New Zogby Poll: Bush Up, Dems Still Lead genre: Polispeak & Six Degrees of Speculation

Public opinion

Pundits continue to debate whether the recent increase in the President’s approval ratings is a bump or a trend and the latest Zogby poll will likely continue the discussion. The poll shows that the President's approval rating has risen to 42 percent, up only three points from the August numbers but significantly higher than his low of 31 percent in June. Democrats continue to hold a lead over Republicans on the question of whether voters intend to support the Democratic or Republican candidate in their own district.

The good news for Democrats is that, at the moment, the improved GOP numbers are not translating into gains for Republican candidates in polling of individual races. You can read the details at Zogby or from Reuters.

From Zogby:

Bush has rebounded from a low of 31% job approval in early June. Just two weeks ago, 39% gave him positive marks for his job performance. The Reuters/Zogby survey shows that members of the President’s political base are giving him better marks than they did a few months ago, as 44% of men, 44% of Catholics, 46% of married respondents, and 52% of regular WalMart shoppers rated his work well.

Just one in four – 24% – gave Congress a positive job performance rating, while 75% gave negative marks.

Democrats remain in the lead in the “generic" congressional election contest, where respondents are asked whether they intend to vote for the Republican or the Democrat in their local congressional election on Nov. 7. Their 42% to 33% edge has held steady despite Bush’s improvement in job approval. Remarkably, 20% said they are yet unsure which candidate they will support when they cast their vote – a disconcerting factor for incumbents, more than 95% of whom won re–election two years ago. Democrats appear to be more energized to support their own party’s candidate – 82% said they would vote Democratic, compared to 75% of Republicans who said they plan to vote for the GOP congressional candidate this fall. Democrats need to win 15 seats in the U.S. House in order to wrest control from Republicans for the first time since the 1994 election, and need to pick up six Senate seats to take over in the upper chamber.

The large number of undecided voters suggests that there is still plenty of room for change in the final numbers...a fact that makes the final few weeks of campaigning all the more important as well as all the more vulnerable to unforeseen events that could shift voter sentiment. Personally, I find this information troubling for Democrats since they have recently done a poor job of closing the deal with voters. Additionally, the GOP has a significant cash advantage, a superior get out the vote system, and they will likely roll out numerous negative ads intent on employing wedge issues to energize conservatives and evangelicals. Lastly, I remain concerned that the Democrats continue to lack a consistent and comprehensive message as they continue to shift positions on the war in Iraq.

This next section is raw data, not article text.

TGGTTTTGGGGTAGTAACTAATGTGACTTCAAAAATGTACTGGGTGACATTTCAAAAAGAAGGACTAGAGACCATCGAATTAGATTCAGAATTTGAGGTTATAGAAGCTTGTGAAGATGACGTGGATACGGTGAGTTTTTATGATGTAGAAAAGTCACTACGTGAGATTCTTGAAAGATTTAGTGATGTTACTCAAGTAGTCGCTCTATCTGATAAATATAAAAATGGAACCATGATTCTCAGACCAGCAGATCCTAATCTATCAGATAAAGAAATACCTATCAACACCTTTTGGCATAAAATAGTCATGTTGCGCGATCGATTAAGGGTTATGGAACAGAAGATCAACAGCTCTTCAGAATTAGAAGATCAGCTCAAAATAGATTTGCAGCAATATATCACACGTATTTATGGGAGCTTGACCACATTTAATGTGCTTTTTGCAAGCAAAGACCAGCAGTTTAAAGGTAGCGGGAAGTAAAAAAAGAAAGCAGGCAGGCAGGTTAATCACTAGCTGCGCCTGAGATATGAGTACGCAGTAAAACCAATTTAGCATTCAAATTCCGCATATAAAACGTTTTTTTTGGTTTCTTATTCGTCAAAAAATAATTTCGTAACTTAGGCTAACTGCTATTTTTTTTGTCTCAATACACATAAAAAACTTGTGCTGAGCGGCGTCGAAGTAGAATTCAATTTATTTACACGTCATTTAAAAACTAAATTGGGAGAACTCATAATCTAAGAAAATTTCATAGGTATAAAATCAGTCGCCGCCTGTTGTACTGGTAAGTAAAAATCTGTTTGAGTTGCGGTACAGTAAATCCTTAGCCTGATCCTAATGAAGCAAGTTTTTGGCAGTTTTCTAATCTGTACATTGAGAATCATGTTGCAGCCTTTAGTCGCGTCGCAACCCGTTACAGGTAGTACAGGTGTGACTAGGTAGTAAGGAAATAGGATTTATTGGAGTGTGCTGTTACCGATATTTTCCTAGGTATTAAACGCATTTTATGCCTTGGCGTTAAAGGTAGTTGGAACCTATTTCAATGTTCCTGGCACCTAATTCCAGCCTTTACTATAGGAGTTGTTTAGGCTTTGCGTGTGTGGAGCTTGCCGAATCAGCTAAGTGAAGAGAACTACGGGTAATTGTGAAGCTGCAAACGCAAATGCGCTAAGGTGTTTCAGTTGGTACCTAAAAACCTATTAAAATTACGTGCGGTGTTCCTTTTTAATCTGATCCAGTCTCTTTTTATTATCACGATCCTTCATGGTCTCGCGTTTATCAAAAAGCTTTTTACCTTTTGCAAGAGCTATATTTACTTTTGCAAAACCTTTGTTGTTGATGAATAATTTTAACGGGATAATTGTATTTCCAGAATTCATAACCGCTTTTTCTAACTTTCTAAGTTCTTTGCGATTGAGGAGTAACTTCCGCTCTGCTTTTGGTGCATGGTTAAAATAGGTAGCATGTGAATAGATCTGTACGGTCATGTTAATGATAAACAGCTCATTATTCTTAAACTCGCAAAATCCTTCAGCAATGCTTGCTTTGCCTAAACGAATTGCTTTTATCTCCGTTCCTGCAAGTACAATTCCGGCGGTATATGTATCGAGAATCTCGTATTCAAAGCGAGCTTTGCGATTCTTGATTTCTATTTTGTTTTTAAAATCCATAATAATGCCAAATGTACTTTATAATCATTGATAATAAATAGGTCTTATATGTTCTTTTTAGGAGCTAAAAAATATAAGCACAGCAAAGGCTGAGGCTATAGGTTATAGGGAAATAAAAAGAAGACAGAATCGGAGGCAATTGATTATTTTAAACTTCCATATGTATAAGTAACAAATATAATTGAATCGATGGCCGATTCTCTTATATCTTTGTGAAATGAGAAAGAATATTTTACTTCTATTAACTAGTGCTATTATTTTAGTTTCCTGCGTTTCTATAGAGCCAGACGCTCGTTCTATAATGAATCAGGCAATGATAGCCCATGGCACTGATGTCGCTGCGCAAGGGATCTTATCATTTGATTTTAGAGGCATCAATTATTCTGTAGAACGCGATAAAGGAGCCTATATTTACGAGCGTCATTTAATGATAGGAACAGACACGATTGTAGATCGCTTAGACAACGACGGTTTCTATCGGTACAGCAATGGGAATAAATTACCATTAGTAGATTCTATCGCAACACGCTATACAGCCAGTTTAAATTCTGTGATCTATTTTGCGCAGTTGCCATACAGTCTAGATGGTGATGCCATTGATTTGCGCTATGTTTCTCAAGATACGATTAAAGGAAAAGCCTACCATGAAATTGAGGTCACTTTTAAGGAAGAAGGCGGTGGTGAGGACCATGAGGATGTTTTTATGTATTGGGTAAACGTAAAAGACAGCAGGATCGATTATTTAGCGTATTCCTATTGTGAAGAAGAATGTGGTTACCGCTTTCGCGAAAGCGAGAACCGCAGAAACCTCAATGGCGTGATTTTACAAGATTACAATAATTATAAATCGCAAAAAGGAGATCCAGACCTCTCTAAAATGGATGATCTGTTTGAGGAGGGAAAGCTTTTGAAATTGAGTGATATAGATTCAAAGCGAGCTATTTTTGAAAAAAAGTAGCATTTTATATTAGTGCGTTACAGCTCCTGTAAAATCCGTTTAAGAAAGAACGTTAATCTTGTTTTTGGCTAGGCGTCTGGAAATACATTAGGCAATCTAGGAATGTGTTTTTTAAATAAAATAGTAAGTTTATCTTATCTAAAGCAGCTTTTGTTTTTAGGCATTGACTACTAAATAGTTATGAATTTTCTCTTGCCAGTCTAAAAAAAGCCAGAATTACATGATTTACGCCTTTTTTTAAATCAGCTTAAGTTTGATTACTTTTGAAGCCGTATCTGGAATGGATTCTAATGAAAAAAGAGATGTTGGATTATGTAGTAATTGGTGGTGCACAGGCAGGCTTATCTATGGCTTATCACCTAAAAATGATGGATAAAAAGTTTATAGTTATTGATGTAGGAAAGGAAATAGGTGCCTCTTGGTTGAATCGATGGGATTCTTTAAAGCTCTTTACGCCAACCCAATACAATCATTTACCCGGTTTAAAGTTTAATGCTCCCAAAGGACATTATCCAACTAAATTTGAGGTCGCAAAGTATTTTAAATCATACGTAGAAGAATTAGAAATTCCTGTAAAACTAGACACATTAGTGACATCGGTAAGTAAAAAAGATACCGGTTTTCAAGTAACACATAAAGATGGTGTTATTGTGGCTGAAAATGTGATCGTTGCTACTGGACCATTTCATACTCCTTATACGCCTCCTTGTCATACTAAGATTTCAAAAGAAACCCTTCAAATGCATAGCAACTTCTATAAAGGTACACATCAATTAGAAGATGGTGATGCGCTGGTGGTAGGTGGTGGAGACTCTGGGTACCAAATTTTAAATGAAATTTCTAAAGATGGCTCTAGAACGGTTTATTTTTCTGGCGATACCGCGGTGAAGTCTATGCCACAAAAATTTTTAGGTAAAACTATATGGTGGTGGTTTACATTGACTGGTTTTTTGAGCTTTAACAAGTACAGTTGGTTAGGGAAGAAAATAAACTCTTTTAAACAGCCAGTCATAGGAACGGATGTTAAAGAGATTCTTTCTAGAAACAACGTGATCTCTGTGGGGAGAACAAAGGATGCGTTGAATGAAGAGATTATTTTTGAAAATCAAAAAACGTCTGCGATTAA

Just yesterday, the headlines indicated that John Murtha stood with 10 military veterans running as Democrats in November when they called for a full withdrawal from Iraq by 2008...a far different time frame than the redeployment in six months called for by Murtha earlier this year.

From Reuters:

"The president and the Republicans are still on the ropes, but they certainly seem to have hit bottom and bounced back," Zogby said. "This is still very competitive."

The war in Iraq topped the concerns of likely voters, with 33 percent picking it as their most important issue. Security and the fight against terrorism were close behind with 30 percent, while 23 percent chose the economy and jobs as the top issue.

But 53 percent said the Iraq war was not worth the loss of lives, a slight improvement for Bush from an early September poll where 58 percent said it was not.

The poll found a majority of voters, 55 percent, believed the country was on the wrong track, usually a reliable indicator of public mood and a bad sign for incumbents.

The most notable number in the above excerpt is the fact that terrorism is now seen by 30 percent of voters as the most important issue in the midterm election. That indicates that the President and the GOP have been effective in raising fears and concerns about national security and the need to combat terrorist threats...a strategy that was successful for Republicans in 2002 and 2004. The recent media attention on terror issues is not likely to help Democrats as they benefit more from a focus on the war in Iraq. While it has been stated time and again, the Party that can frame the debate between now and November will likely be seen as the winner on November 8th.

Daniel DiRito | September 28, 2006 | 8:32 AM
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